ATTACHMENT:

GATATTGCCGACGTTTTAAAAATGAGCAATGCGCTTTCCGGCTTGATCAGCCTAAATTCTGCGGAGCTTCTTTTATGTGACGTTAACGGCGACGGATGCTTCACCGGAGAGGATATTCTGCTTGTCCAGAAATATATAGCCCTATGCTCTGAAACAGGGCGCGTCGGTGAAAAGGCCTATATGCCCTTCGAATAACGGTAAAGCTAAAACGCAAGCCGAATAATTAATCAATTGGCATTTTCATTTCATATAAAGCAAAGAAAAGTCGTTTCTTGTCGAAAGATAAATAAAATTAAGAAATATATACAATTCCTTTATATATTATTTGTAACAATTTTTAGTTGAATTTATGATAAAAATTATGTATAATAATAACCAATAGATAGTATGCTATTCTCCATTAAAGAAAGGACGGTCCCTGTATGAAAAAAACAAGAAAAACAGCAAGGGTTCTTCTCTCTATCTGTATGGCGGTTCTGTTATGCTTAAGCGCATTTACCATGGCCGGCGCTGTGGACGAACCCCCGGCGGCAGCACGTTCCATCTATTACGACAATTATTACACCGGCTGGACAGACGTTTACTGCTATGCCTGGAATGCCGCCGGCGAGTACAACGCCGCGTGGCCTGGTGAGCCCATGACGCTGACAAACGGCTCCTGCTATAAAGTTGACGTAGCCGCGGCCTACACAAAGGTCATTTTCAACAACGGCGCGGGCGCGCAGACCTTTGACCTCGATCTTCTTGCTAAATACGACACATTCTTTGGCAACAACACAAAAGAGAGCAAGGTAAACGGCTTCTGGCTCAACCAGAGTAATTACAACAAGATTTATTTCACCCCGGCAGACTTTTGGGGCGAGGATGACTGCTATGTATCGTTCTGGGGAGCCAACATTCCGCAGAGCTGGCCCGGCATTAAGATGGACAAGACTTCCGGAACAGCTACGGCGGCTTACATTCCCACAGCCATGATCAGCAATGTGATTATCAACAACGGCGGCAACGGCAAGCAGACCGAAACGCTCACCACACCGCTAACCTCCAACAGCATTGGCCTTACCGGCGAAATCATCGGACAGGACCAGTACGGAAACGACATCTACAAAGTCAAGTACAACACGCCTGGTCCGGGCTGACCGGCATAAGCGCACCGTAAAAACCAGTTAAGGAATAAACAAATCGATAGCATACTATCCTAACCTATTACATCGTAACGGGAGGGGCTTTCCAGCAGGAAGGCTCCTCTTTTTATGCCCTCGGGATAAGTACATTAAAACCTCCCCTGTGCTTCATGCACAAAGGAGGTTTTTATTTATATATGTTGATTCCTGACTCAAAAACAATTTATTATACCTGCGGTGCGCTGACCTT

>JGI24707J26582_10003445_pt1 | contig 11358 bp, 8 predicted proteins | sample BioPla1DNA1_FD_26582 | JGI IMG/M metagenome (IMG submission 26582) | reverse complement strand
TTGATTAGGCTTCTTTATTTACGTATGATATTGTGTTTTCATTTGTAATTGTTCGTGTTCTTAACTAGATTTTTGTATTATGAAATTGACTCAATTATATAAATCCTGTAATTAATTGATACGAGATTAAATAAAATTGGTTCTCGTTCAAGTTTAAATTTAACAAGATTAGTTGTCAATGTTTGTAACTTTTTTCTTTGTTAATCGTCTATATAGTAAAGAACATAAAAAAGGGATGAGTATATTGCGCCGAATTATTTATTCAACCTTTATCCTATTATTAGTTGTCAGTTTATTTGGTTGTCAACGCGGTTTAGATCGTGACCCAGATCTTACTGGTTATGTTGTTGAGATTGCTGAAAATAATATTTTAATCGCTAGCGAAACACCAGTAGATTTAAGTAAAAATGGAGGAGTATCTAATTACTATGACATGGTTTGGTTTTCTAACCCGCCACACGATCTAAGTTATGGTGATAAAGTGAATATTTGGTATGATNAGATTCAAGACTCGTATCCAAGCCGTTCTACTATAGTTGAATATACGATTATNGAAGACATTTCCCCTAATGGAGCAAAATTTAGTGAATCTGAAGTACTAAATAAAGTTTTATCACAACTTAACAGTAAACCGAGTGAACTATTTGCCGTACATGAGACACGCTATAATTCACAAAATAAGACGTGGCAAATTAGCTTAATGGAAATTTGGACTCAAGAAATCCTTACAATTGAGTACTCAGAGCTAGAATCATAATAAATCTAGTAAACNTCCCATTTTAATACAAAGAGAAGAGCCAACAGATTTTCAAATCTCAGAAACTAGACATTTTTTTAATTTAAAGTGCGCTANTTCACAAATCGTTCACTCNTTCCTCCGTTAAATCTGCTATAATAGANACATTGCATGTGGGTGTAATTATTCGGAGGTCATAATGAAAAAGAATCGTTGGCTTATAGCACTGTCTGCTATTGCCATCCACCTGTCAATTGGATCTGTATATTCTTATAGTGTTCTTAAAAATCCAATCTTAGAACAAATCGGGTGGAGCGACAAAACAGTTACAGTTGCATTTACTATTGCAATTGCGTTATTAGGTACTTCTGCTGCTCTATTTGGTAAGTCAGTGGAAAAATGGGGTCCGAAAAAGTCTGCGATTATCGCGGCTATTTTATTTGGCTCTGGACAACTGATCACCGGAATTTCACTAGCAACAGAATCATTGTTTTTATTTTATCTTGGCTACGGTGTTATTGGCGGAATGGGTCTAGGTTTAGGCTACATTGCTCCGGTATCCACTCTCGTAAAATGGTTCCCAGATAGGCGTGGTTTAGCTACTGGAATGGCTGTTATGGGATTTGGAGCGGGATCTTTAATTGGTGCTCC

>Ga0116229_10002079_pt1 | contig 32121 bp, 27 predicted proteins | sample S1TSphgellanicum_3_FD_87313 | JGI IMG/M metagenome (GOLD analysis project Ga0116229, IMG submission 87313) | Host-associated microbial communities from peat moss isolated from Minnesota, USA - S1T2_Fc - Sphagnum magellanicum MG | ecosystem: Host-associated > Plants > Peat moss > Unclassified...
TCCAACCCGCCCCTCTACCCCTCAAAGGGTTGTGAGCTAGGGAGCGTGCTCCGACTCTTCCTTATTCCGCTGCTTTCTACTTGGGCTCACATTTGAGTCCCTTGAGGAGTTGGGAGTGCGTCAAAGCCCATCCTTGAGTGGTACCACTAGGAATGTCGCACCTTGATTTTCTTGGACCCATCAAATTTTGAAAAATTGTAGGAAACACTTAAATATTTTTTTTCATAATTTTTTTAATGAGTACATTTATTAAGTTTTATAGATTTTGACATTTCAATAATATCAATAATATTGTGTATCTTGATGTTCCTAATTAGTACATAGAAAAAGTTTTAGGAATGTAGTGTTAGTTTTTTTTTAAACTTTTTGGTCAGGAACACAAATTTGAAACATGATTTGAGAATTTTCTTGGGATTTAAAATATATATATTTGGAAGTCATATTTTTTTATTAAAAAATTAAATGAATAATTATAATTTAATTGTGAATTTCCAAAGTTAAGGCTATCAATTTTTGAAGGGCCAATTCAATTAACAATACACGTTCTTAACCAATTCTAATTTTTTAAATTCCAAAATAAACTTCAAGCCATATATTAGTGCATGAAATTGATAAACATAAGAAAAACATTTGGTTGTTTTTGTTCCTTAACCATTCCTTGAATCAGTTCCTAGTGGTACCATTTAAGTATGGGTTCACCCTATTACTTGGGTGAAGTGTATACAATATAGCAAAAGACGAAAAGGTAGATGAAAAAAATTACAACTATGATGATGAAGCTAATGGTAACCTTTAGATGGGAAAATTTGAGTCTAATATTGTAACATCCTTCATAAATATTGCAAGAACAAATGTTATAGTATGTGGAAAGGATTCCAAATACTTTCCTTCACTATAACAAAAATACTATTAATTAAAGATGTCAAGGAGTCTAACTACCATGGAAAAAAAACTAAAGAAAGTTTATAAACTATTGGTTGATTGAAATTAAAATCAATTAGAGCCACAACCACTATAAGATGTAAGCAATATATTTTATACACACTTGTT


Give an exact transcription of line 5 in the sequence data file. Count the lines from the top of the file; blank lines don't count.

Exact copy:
TCCAACCCGCCCCTCTACCCCTCAAAGGGTTGTGAGCTAGGGAGCGTGCTCCGACTCTTCCTTATTCCGCTGCTTTCTACTTGGGCTCACATTTGAGTCCCTTGAGGAGTTGGGAGTGCGTCAAAGCCCATCCTTGAGTGGTACCACTAGGAATGTCGCACCTTGATTTTCTTGGACCCATCAAATTTTGAAAAATTGTAGGAAACACTTAAATATTTTTTTTCATAATTTTTTTAATGAGTACATTTATTAAGTTTTATAGATTTTGACATTTCAATAATATCAATAATATTGTGTATCTTGATGTTCCTAATTAGTACATAGAAAAAGTTTTAGGAATGTAGTGTTAGTTTTTTTTTAAACTTTTTGGTCAGGAACACAAATTTGAAACATGATTTGAGAATTTTCTTGGGATTTAAAATATATATATTTGGAAGTCATATTTTTTTATTAAAAAATTAAATGAATAATTATAATTTAATTGTGAATTTCCAAAGTTAAGGCTATCAATTTTTGAAGGGCCAATTCAATTAACAATACACGTTCTTAACCAATTCTAATTTTTTAAATTCCAAAATAAACTTCAAGCCATATATTAGTGCATGAAATTGATAAACATAAGAAAAACATTTGGTTGTTTTTGTTCCTTAACCATTCCTTGAATCAGTTCCTAGTGGTACCATTTAAGTATGGGTTCACCCTATTACTTGGGTGAAGTGTATACAATATAGCAAAAGACGAAAAGGTAGATGAAAAAAATTACAACTATGATGATGAAGCTAATGGTAACCTTTAGATGGGAAAATTTGAGTCTAATATTGTAACATCCTTCATAAATATTGCAAGAACAAATGTTATAGTATGTGGAAAGGATTCCAAATACTTTCCTTCACTATAACAAAAATACTATTAATTAAAGATGTCAAGGAGTCTAACTACCATGGAAAAAAAACTAAAGAAAGTTTATAAACTATTGGTTGATTGAAATTAAAATCAATTAGAGCCACAACCACTATAAGATGTAAGCAATATATTTTATACACACTTGTT